Whether you write your own blog or try to get featured on other music blogs, blogging is a key part of your marketing plan. Running your own blog is a great way to connect with your fans. You can show them glimpses into your life and the creation of your music. In essence, it creates a deeper connection with the fans you already have. On the other hand, having your music featured on another blog is a great way to grow your fan base. Bloggers have a strong influence over their reader base. The readers really trust the bloggers thoughts and opinions, so if they say your album is good many will go check you out.
This interview with blogger Tim Board, originally posted on the Cyber PR Blog, has some great insights that you can incorporate into your blog strategy. Tim Board runs the blog Front Range Scribbles where he writes about music in the Colorado area. He also runs Front Range Radio where he plays a lot of the music he highlights on his blog.
Here’s a run-down of some of the key take-aways from this interview:
1. Let your blog evolve over time.
What you start out writing about may not be what you end up writing about in a year or so. For example, you could start a musician blog on your website about your day-to-day life thinking fans want to get to know you as a person and find out that what they really want to see is the music. In the end you could be writing about your experience in the studio and the inspiration behind songs.
2. Find your niche.
If you’re writing your own musician blog, figure out what really makes you unique and incorporate that into your writing. Maybe you love working with vintage gear to get your signature sound. You could write blog posts about what to look for when buying vintage gear. When trying to get your music placed on blogs, you need to keep your niche in mind. You could be the best punk band out there and never get placed on a blog dedicated to reviewing folk music no matter how many nice emails you write.
3. Try to form a relationship with bloggers.
Think about how annoyed you would be if people kept sending you in-your-face marketing emails. Instead, try to start a conversation. Send some music and ask for their opinion. It could read something like this: “We’ve been following your blog for a while and see that you have a great ear for folk music. We’re working on a new album and would really appreciate your opinion on our single.”
Here’s a short round-up of the interview, but you can see the full interview on the Cyber PR Blog.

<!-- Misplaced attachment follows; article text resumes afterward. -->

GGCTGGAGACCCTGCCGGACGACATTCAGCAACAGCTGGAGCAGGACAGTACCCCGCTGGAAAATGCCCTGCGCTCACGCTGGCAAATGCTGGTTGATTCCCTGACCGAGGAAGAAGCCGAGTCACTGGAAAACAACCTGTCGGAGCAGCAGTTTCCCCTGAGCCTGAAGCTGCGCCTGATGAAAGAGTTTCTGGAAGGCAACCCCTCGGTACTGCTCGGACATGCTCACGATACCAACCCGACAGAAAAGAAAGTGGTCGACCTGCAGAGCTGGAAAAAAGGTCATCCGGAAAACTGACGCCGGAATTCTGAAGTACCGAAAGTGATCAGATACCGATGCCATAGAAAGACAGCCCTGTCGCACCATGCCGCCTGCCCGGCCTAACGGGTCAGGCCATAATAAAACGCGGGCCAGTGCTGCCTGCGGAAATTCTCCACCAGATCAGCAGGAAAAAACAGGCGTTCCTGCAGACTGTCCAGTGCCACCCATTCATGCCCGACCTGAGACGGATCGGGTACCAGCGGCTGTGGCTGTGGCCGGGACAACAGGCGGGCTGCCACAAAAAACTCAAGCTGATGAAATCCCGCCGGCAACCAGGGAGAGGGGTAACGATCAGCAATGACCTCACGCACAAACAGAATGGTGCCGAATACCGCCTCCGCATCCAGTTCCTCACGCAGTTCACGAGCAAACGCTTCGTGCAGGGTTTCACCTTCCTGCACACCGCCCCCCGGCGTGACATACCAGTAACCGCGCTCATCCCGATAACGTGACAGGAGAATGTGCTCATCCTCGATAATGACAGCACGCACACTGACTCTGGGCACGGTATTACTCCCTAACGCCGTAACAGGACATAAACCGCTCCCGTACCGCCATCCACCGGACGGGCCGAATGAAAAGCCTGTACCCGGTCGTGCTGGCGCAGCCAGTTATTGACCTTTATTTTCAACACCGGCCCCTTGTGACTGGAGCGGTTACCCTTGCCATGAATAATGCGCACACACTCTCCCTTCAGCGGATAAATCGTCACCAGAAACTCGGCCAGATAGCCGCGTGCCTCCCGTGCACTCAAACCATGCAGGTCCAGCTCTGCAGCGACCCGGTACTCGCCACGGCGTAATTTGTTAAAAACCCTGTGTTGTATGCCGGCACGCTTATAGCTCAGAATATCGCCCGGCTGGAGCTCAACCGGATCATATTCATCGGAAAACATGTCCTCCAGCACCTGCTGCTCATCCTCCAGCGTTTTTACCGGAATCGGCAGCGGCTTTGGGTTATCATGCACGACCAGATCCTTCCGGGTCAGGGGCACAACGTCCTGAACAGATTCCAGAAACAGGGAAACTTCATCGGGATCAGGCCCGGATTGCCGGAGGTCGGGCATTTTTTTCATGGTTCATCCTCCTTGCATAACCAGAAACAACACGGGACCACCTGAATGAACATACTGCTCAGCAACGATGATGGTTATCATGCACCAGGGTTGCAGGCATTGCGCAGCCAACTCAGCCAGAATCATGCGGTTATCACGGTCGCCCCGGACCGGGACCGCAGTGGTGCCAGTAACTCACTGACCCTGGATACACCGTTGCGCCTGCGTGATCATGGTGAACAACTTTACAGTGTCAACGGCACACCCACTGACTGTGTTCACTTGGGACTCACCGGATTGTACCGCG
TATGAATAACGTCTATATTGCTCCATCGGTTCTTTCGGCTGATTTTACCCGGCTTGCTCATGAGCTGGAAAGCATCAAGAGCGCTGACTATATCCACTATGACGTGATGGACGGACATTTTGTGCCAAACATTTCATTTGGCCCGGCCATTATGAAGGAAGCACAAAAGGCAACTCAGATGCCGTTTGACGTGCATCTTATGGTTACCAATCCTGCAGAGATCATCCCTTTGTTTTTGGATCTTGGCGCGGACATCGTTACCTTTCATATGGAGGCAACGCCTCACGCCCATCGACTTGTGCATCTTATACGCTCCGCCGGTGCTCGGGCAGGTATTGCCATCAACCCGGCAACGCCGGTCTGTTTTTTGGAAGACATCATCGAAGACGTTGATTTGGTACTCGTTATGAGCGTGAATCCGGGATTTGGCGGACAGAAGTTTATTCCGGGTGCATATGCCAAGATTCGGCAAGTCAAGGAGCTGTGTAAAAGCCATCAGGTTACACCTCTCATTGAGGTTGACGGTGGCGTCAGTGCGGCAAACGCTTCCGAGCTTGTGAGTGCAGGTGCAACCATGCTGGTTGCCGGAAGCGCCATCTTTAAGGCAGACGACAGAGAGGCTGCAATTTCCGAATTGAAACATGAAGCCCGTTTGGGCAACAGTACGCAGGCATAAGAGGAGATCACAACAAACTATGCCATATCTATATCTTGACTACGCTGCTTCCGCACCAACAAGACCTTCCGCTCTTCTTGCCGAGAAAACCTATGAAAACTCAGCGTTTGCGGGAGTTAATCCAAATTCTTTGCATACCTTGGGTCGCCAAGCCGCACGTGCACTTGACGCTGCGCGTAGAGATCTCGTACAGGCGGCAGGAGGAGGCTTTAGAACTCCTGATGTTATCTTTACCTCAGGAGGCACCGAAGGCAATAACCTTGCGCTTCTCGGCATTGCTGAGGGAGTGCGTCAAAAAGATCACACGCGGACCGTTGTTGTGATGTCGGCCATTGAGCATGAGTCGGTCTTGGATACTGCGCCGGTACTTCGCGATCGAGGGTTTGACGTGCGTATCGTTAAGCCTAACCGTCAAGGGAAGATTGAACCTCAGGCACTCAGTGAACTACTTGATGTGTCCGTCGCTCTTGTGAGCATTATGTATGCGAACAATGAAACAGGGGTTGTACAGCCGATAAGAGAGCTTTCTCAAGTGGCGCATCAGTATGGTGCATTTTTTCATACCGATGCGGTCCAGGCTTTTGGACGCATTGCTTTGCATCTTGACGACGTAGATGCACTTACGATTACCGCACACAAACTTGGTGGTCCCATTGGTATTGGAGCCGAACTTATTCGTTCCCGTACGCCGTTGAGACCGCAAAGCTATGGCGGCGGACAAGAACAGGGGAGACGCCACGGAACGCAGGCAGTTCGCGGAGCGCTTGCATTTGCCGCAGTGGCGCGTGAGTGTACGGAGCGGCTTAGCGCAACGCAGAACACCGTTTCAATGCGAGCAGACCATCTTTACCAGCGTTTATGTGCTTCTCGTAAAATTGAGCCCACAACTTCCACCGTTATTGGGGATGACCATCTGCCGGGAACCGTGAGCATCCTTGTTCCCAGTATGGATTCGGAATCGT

Is Front Range Scribbles your first foray into digital media? If so, what was the inspiration? If not, give us your history.
Yes it was. The blog really started out as a test for myself to see if I could just maintain it on a regular basis. The blog in the beginning had no direction it was a hodgepodge of writings, or photos. I would write basically whatever was on my mind that particular day. I then started a show on blogtalkradio featuring music and interviews with local independent artists. It was at that time I decided to change the focus of the blog to just writing about music. Writing about independent artist and their music, combining my blog with my radio show was an easy decision for me.
Front Range Scribbles has a focus on Colorado based independent artists. What are the benefits of focusing on the promotion of local artists?
The biggest benefit is being able to see the local artist perform live and talk with them one on one. A live show give me a chance to hear more from the artist then what they have published on the internet or on a CD. Sometimes the artist will perform songs they are working on that is not available anywhere. An artist from another state or country I can’t see them live or talk with face to face. A phone interview is not the same as a face to face interview.
What do you suggest to an independent artist looking for blogs to connect with for the first time?
The internet is full of bloggers writing about music. Look at websites or social media sites of other artist you perform with or know and see if any articles have been written about them and by who. Look at sites such as ‘Indie Bus” once again see who is writing articles about various artists. Once you find some bloggers, get a feel for what the blogger writes about, genre, geographical artists etc. If you do contact a blogger, try starting a relationship first, don’t just email the blogger and say hey write about me or about my single/CD. If a blogger does write an article than watch for comments and respond. The readers will enjoy seeing comments from the artist.
How do you prefer artists approach you who are interested in blog promotion or partnering with you in any way?
The easiest way is to send an email to tim [AT] frontrangeradio DOT net
Where can people find you online?